Abstract expressionism

After World War II, abstract art became a dominant form of art in the United States, with some outstanding exponents. Immigrants such as Piet Mondrian, Max Ernst and Mark Rothko, and native-born Americans such as Barnett Newman and Jackson Pollock became almost household names.

Abstract expressionism is the name given to the American post-World War II art movement.[4] It was the first specifically American movement to achieve worldwide influence and put New York City at the center of the western art world, a role formerly filled by Paris. The term was used in 1919, but is more widely used for American work of the 1940s to 1960s. Of the previous generation of painters, Kandinsky is most clearly an abstract expressionist.

Technically, an important predecessor is surrealism, with its emphasis on spontaneous, automatic or subconscious creation. Jackson Pollock's dripping paint onto a canvas laid on the floor is a key method. It was novel, and brought into play several factors. Action: movements, how the artist worked. Automatism and the unconscious: worked was planned, but details were not.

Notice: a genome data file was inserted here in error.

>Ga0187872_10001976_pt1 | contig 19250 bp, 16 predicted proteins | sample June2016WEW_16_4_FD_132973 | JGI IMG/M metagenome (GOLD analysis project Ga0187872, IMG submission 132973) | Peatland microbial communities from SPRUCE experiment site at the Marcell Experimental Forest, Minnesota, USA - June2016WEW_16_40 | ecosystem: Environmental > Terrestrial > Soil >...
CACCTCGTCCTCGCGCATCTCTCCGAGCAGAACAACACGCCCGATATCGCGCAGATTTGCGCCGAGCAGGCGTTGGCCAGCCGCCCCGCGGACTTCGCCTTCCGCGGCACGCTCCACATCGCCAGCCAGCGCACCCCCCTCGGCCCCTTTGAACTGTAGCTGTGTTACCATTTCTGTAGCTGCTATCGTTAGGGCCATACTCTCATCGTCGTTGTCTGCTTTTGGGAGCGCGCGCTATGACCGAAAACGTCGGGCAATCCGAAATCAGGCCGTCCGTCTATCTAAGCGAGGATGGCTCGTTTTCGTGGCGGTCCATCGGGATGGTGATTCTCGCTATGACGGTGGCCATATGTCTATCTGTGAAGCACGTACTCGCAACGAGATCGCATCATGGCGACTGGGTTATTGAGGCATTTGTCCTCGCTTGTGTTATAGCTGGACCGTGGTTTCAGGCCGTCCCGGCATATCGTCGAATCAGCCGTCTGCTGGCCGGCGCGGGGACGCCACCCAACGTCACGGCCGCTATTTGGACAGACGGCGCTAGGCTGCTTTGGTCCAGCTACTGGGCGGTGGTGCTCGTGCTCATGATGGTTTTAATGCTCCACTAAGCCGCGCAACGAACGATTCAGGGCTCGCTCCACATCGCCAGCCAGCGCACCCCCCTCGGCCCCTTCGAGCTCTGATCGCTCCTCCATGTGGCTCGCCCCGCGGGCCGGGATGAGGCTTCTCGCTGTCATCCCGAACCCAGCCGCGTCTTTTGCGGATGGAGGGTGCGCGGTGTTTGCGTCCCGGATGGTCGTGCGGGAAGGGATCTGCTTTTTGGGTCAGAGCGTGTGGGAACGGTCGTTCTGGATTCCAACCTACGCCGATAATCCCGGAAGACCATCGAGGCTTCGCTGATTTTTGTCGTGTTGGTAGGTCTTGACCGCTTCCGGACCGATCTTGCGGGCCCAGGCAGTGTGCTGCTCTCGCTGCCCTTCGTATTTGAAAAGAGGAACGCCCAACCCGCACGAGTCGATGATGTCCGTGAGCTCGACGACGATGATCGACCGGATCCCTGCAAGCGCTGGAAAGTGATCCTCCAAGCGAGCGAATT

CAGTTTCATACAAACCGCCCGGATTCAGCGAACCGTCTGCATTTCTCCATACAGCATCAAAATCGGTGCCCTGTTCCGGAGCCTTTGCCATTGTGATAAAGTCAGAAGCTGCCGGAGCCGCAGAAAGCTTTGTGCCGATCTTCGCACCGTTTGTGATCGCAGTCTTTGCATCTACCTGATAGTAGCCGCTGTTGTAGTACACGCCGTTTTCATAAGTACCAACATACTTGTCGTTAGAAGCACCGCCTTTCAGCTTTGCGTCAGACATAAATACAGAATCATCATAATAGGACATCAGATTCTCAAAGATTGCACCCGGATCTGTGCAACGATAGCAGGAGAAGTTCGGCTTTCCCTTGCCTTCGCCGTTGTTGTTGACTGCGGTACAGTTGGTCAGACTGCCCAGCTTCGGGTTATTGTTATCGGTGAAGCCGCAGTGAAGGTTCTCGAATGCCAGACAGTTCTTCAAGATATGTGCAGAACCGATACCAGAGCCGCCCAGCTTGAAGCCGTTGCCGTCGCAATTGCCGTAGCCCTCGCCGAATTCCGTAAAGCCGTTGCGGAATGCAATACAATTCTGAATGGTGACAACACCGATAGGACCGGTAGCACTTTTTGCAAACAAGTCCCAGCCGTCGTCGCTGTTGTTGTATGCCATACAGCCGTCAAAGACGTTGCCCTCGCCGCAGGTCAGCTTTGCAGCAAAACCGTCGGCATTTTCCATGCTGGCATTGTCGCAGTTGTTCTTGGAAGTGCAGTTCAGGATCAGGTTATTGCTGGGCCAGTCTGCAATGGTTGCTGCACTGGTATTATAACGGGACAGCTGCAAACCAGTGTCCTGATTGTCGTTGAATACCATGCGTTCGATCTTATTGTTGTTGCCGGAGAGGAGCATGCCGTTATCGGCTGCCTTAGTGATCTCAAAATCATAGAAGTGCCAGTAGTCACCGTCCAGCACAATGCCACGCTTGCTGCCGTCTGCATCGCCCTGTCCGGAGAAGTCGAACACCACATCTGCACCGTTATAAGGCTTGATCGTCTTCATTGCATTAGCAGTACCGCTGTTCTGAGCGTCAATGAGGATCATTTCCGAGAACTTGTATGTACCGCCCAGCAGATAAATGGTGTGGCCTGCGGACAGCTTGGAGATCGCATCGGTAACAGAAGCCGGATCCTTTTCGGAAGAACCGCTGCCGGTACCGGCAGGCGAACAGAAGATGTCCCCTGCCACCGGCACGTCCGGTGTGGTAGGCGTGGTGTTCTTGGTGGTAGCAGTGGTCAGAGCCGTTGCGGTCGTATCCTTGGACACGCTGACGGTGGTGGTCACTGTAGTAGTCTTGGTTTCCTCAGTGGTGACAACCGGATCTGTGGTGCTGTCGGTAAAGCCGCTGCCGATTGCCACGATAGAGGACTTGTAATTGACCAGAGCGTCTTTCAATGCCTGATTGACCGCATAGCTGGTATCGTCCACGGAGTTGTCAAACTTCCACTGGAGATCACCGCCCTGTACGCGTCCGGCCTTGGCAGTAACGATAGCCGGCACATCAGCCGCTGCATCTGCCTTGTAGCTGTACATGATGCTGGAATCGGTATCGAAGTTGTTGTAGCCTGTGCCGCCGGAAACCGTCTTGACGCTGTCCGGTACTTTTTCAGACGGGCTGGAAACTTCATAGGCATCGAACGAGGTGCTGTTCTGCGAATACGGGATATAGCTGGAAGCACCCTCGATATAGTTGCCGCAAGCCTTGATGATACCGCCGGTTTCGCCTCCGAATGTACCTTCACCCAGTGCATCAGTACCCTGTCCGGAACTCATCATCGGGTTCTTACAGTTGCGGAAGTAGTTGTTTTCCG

"At a certain moment the canvas began to appear to one American painter after another as an arena in which to act. What was to go on the canvas was not a picture but an event". Harold Rosenberg [5]

Abstract expressionist paintings share certain characteristics. The artists use large canvases, sometimes very large. There is an "all-over" approach: the whole canvas is treated with equal importance, as opposed to the center being of more interest than the edges. The canvas as the arena became a credo of Action painting, while the integrity of the picture plane became a credo of the Color field painters.

Action painting

Painting like Jackson Pollock's which express the actions of the painter.

Colour field painting

Painting mainly of coloured shapes of a geometric kind. Examples: Mark Rothko, Barnett Newman, Josef Albers

References

  1. Gooding, Mel 2000. Abstract art. Tate Publishing, London. ISBN 1854373021
  2. Just possibly some prehistoric art might be counted. Islamic decorative tiles in early mosques might be a candidate.
  3. Bates, Geoffrey, 2006. Manierre Dawson: an artist out of bounds. The Living Museum, 68(1): 8-13
  4. Anfam, David. 1990. Abstract Expressionism . New York & London: Thames & Hudson. ISBN 0-500-20243-5
  5. Hess, Barbara 2005. Abstract Expressionism. Taschen, back cover